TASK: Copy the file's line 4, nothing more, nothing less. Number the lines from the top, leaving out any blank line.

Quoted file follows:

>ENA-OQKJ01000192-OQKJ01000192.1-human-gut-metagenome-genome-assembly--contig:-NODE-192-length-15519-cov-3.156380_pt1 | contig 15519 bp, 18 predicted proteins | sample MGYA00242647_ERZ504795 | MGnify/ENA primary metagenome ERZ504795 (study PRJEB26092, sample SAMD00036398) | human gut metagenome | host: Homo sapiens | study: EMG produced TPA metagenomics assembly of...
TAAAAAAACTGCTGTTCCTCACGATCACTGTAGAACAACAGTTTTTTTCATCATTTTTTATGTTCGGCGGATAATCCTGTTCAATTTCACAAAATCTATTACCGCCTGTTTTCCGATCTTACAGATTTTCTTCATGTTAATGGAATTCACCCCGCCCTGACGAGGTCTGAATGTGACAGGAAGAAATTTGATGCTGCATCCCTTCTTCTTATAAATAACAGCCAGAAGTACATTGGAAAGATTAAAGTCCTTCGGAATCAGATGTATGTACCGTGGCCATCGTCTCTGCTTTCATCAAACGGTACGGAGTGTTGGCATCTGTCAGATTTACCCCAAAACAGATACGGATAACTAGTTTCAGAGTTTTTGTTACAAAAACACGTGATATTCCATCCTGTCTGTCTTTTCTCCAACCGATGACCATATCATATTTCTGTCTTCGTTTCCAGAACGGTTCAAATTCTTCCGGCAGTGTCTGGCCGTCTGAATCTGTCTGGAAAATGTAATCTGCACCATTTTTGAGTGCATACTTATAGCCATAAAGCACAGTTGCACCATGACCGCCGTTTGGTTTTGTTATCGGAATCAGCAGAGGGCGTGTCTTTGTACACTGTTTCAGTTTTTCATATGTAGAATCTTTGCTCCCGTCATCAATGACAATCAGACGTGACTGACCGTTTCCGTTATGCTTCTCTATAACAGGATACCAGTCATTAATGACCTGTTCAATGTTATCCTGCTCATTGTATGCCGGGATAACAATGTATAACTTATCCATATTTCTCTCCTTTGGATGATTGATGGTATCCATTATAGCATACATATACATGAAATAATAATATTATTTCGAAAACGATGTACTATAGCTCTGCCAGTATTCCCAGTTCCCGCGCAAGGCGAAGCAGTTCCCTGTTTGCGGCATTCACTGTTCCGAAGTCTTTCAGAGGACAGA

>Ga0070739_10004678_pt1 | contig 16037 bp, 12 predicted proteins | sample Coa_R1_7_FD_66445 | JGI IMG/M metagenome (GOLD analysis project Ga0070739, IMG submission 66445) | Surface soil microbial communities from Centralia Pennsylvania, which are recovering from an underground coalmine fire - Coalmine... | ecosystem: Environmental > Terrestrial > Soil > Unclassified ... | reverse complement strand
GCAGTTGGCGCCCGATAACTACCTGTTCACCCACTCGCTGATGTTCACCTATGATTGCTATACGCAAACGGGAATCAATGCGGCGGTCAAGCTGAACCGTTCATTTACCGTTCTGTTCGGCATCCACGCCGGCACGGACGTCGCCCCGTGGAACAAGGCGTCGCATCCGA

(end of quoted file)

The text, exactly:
GCAGTTGGCGCCCGATAACTACCTGTTCACCCACTCGCTGATGTTCACCTATGATTGCTATACGCAAACGGGAATCAATGCGGCGGTCAAGCTGAACCGTTCATTTACCGTTCTGTTCGGCATCCACGCCGGCACGGACGTCGCCCCGTGGAACAAGGCGTCGCATCCGA